As a pediatric nurse in California, my work focused on an important principle: patient safety.

Accomplishing this wasn’t just my priority, but the priority of the California Nurses Association (CNA). In 1999, the CNA embarked on landmark legislative reform with the introduction of Assembly Bill 394. This was the nation’s first mandated nurse-patient ratio legislation. When AB 394 passed, California became the first state to establish defined nurse-patient ratios for all hospitals.

In 2004, the “ratio law” was finally implemented, and required hospitals to maintain a minimum number of nurses in all units at all times, as well as additional nurses to be assigned based on patient acuity.

Continue Reading

Governor Arnold Schwarzenegger tried to delay the implementation until 2008, citing “financial reasons”; however, the nurses fought back and won.

The premise behind this battle: specific guaranteed nurse staffing ratios would produce better patient outcomes, decrease mortality, alleviate nurse workload, and increase job satisfaction.

California remains the only state that stipulates a required minimum nurse-to-patient ratio. For 5 years, I was protected by nurses so fierce that they could beat the Terminator.

I became a doctor. Things changed.

As a senior resident, I was responsible for overseeing the general pediatric service in an inner-city hospital in Boston. A 24-hour period consisted of a census of 28 patients, plus 12 admits and 9 discharges. The sheer volume of patients and paperwork left my fellow residents and me stretched thin.

The nurse in me was unsettled. How could I possibly keep all those patients safe? Ensure every order was correct? Guarantee medications were dosed right and vital signs were reassuring? How could I dedicate time to actually caring for my patients, spending time at their bedside, teaching them, talking to them, listening to them? Doing everything I had valued as a nurse?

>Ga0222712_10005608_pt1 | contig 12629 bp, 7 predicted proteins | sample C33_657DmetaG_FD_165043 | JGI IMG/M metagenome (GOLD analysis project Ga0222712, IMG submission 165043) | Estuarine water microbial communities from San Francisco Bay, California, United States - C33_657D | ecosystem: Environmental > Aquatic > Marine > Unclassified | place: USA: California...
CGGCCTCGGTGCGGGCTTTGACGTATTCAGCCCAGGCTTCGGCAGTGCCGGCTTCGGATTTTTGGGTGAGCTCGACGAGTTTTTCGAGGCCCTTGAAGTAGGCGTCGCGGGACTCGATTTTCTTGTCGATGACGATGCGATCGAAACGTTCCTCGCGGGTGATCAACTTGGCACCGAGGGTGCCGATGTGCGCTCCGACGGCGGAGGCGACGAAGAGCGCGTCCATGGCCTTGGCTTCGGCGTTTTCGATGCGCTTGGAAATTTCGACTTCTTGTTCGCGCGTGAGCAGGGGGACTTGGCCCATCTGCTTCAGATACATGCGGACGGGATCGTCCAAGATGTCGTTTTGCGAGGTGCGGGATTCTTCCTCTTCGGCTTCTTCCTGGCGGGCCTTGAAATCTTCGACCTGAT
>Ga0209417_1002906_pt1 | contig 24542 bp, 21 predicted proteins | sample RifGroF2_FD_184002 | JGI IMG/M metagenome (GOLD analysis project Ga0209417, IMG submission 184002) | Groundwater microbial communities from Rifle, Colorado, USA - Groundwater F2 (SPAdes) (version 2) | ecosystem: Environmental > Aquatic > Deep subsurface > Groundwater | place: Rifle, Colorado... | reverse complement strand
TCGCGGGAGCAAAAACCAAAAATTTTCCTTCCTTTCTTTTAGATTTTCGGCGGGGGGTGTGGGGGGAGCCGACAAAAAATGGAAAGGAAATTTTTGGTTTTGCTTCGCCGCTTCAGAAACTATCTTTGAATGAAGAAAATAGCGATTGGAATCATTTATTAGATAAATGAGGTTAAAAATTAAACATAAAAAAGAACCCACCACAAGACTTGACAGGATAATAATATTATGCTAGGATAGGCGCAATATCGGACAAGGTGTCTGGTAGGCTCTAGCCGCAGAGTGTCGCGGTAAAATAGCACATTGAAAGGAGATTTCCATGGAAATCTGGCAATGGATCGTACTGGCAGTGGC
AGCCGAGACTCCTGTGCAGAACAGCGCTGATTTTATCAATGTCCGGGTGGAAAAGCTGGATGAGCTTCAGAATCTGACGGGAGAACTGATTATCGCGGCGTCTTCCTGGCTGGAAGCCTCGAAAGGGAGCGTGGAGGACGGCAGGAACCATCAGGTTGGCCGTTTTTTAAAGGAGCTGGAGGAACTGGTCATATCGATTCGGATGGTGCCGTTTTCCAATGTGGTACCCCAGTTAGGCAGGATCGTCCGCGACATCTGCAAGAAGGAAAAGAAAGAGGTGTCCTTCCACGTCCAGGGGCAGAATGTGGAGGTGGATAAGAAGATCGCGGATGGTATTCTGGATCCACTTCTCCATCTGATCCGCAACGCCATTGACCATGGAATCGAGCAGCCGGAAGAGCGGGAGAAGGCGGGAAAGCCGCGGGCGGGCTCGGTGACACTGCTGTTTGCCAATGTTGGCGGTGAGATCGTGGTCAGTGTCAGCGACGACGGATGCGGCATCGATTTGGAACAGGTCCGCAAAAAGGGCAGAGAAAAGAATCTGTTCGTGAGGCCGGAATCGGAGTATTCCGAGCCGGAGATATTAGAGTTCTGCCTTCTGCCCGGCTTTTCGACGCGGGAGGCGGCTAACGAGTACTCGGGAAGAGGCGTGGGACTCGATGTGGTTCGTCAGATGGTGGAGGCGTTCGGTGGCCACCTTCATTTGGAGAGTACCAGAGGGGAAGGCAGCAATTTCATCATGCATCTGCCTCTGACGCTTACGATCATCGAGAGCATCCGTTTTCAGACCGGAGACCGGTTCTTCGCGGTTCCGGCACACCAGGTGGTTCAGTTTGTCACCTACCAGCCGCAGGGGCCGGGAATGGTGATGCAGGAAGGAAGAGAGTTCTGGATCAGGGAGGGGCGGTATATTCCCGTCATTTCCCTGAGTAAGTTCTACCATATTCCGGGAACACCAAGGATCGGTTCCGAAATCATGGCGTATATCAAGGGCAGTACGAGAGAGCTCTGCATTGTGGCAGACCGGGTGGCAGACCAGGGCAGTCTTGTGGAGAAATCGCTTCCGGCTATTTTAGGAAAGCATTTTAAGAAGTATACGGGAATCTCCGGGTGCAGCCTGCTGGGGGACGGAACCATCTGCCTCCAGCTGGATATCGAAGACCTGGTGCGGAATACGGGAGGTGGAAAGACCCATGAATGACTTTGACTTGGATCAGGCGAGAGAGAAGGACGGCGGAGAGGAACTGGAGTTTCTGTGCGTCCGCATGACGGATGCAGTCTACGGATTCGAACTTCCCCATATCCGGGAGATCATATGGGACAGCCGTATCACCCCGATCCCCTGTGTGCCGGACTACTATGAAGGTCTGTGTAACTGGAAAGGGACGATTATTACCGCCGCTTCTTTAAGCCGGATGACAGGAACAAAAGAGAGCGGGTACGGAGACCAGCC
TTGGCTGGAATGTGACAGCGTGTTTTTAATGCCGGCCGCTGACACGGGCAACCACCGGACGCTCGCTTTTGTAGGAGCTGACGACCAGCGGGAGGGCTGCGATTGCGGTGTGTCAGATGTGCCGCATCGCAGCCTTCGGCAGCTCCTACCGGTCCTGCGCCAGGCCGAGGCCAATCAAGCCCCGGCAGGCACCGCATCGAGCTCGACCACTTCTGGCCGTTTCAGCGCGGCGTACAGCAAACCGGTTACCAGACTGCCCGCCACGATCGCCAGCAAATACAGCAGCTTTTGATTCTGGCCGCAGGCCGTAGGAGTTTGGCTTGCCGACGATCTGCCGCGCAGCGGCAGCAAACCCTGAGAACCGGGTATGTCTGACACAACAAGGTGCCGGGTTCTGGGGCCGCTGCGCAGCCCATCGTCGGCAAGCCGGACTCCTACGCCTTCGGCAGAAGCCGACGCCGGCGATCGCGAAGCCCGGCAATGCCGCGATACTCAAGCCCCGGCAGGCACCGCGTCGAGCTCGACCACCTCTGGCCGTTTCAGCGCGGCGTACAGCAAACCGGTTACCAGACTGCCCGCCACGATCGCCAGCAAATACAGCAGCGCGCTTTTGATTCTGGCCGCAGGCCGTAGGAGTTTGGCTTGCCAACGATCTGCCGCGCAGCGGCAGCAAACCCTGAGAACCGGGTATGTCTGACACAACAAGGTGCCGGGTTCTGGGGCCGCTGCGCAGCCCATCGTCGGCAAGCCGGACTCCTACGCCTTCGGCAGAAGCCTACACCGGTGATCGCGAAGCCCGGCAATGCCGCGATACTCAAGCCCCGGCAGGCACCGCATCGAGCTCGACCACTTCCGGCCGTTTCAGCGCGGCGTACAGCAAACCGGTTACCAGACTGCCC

Throughout residency, the nurse in me screamed, “this is not safe; you are taking care of too many patients.” But the doctor in me carried on, hiding fears and following in the footsteps of everyone before me.

This experience led me to ask the question: How many patients are too many for one resident?

There is a rapidly growing body of literature that exists for nurses addressing this issue.

In March 2004, the Agency for Healthcare Research and Quality (AHRQ) released a report summarizing research on nurse staffing related to adverse patient outcomes.

The research showed significant associations between lower levels of nurse staffing and higher rates of pneumonia, gastrointestinal bleeding, shock/cardiac arrest, and urinary tract infections.

In 2011, a study released in the New England Journal of Medicine found staffing of nurses below “target levels” was associated with increased patient mortality.

In May 2013, the British Journal of Medicine published a study looking at re-hospitalization rates among children. The study found that “children with common conditions treated in hospitals in which nurses care for fewer patients each, are significantly less likely to experience readmission between 15 and 30 days after discharge.”